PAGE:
Posts Tagged ‘ Papua New Guinea ’

Saturday snippets: 10th February 2018

Feb 10th, 2018 | By

The anniversary of HMS Belfast being launched, snow sculpting in Finland, free travel for local heroes on the Talyllyn Railway and development plans at George Best Belfast City Airport are some of the snippets Adrian has gathered together this week.

Saturday snippets – 15th February 2014

Feb 15th, 2014 | By

Nottingham is riddled with caves, at least 450 of them. But these are man-made and many are under pubs so that is where many entrances are. I’ll leave you to ponder why they might be there. Now a research team in Nottingham has developed a new mobile phone application to allow people to explore the city’s caves from above ground. The free app will be available by the end of February. The application would have a map function to allow people to locate the caves
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Finding something -and somewhere new

Jun 12th, 2013 | By

It isn’t easy travelling somewhere that no-one knows. It isn’t easy finding something that no-one has seen for some time but in Papua New Guinea you stand a chance. This is one of the few places on Earth where something new can be found.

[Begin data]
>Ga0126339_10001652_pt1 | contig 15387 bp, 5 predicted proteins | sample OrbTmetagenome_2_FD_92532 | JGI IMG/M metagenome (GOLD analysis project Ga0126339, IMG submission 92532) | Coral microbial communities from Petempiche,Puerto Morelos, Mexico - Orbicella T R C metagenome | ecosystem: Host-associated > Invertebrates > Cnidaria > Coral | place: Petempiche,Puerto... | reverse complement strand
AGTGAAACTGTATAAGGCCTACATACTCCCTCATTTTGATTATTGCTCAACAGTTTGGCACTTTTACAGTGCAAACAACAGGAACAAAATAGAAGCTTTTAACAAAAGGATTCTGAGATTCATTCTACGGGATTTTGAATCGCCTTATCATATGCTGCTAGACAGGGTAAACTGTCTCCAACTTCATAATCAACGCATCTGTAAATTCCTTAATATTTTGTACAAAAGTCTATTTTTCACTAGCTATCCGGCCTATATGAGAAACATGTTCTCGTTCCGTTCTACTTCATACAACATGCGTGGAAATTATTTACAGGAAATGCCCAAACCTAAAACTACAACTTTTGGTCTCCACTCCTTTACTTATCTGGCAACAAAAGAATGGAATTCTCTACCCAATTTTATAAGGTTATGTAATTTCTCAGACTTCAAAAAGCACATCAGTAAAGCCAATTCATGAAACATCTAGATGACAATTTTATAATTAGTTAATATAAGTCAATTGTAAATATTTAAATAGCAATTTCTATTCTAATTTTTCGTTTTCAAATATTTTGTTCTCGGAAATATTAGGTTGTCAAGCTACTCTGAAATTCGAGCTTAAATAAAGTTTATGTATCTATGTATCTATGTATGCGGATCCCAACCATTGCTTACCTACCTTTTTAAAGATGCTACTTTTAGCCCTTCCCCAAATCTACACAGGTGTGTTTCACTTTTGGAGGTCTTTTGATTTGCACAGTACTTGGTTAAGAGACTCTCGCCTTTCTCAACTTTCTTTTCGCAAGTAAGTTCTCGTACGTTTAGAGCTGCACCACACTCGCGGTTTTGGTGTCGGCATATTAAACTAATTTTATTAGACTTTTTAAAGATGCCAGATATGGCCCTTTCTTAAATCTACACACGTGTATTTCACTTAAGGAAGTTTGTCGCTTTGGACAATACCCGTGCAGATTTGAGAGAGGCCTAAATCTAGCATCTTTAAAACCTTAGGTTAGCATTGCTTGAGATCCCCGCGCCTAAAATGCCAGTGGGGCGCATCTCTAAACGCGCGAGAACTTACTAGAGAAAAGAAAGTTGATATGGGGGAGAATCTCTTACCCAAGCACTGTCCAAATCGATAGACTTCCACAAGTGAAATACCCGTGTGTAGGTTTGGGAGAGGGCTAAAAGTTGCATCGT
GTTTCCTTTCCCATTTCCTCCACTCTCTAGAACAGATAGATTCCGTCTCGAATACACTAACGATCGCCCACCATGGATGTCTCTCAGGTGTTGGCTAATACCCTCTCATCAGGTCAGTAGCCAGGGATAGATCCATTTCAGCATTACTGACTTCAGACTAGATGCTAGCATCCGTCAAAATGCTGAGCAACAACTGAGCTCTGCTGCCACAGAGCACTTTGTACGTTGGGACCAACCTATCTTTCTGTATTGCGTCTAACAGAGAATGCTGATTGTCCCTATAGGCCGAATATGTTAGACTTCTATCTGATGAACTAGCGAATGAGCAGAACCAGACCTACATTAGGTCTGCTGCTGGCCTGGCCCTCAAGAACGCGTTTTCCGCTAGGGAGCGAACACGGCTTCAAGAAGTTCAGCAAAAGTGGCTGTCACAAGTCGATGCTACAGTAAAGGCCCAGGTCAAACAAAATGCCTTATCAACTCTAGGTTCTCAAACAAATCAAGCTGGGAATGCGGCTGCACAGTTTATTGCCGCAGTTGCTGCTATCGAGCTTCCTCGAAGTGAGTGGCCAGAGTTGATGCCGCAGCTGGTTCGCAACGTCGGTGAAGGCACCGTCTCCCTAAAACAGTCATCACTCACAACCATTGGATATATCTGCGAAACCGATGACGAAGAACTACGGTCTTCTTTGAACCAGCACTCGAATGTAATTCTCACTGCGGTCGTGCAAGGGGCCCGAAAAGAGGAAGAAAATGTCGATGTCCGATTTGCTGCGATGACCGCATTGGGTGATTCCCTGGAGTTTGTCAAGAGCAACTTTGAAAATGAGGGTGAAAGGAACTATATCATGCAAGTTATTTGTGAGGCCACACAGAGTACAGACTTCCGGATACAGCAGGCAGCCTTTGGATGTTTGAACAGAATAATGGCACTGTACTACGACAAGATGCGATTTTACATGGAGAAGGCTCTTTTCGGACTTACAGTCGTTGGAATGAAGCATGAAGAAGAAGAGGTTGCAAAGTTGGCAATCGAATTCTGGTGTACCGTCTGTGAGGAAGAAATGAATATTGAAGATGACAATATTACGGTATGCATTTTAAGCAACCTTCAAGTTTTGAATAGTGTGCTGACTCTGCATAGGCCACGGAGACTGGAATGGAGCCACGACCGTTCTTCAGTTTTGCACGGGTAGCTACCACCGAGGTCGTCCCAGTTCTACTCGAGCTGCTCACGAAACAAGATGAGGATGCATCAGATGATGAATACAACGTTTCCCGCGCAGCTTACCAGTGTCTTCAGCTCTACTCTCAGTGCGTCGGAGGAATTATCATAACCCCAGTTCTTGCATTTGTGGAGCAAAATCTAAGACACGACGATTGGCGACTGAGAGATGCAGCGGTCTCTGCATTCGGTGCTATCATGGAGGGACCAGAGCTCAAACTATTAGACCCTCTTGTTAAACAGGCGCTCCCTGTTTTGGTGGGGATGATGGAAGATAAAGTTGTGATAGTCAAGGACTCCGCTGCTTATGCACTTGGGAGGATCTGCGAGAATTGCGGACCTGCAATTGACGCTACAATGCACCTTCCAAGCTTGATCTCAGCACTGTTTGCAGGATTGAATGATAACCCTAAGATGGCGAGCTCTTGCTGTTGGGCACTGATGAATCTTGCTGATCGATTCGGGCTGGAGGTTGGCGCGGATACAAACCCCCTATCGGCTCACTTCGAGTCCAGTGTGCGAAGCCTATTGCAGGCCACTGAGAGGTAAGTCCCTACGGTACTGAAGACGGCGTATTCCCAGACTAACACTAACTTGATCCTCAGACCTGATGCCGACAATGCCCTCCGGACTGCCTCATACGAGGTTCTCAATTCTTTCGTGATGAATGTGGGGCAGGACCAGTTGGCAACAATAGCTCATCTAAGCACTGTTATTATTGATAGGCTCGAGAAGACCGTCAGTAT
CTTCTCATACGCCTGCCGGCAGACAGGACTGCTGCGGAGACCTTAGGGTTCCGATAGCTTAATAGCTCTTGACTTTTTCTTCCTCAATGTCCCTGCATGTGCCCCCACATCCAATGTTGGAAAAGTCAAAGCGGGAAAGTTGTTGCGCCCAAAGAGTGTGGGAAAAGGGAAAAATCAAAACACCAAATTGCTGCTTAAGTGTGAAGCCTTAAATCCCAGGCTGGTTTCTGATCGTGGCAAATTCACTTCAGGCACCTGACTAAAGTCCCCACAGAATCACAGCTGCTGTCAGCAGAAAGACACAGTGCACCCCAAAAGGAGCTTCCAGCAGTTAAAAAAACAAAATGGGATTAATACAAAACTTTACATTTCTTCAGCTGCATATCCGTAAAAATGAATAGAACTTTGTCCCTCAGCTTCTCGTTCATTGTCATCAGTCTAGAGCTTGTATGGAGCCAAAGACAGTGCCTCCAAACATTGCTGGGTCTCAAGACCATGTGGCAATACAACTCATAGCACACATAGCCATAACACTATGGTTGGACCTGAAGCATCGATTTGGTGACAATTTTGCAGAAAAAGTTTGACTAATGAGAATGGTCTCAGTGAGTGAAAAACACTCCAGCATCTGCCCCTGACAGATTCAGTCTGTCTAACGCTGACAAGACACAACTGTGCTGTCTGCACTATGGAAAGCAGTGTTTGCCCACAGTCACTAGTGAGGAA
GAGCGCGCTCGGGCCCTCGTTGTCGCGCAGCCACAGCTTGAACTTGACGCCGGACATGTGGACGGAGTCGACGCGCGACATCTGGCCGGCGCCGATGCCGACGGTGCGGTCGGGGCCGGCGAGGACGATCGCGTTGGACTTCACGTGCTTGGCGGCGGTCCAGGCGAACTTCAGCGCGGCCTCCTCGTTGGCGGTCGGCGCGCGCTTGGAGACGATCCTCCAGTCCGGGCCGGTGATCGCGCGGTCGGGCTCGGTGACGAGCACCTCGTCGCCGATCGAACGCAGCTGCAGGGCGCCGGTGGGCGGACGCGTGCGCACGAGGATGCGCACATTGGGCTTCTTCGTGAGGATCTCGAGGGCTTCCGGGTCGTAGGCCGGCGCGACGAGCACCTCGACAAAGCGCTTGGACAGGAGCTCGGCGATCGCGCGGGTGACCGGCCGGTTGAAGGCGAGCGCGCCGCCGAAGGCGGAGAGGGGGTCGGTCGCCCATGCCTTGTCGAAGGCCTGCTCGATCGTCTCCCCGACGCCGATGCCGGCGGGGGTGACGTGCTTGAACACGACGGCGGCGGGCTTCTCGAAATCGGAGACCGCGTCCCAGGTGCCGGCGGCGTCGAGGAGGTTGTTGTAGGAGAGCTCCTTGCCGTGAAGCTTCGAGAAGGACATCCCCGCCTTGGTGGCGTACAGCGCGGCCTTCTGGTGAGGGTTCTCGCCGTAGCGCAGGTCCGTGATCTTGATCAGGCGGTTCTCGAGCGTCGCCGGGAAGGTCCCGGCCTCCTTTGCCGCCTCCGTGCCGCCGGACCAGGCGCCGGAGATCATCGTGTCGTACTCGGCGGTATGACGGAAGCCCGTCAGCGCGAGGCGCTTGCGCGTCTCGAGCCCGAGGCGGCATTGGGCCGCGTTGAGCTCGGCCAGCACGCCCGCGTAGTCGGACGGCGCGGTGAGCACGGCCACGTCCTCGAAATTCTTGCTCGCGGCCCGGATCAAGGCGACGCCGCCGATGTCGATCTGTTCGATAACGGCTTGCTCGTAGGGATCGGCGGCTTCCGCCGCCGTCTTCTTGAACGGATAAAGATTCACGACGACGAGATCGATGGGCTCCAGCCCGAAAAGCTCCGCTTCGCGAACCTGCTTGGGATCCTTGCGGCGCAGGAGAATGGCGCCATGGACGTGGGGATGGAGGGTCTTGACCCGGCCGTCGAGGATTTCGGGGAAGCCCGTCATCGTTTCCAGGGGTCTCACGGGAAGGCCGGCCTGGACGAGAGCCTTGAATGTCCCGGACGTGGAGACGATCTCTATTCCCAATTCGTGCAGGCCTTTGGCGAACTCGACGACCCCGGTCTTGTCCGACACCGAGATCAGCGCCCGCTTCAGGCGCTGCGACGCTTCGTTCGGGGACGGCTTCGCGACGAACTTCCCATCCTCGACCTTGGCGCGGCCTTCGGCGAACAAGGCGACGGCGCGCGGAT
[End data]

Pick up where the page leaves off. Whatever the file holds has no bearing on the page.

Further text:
Travelling the Kokoda Trail

Jun 6th, 2012 | By

This year sees the 70th anniversary of a four month battle by the Japanese to invade the capital of Papua New Guinea, Port Moresby. With some of the toughest fighting of WWII and in some of the most appalling conditions, Australian soldiers resisted the attack eventually causing the Japanese to retreat.

Sepik River: a mysterious river, tribal art and birds galore

Mar 30th, 2012 | By

Winding across a vast delta before ending 685 miles from its headwaters in the soaring highlands, the Sepik River was once the domain of anthropologists, naturalists, and adventure seekers. Today, an expedition up this mysterious river is for anyone wanting to explore one of the world’s last unspoiled reservoirs of nature, culture, and — most especially— tribal art, writes Patricia Schultz

Celebrating stone age culture in Papua New Guinea

Mar 29th, 2012 | By

Few places in the world fascinate anthropologists more than Papua New Guinea. Occupying the eastern half of the world’s second largest island, ‘PNG’ is known for its warm seas rich with marine life and sun, says Patricia Schultz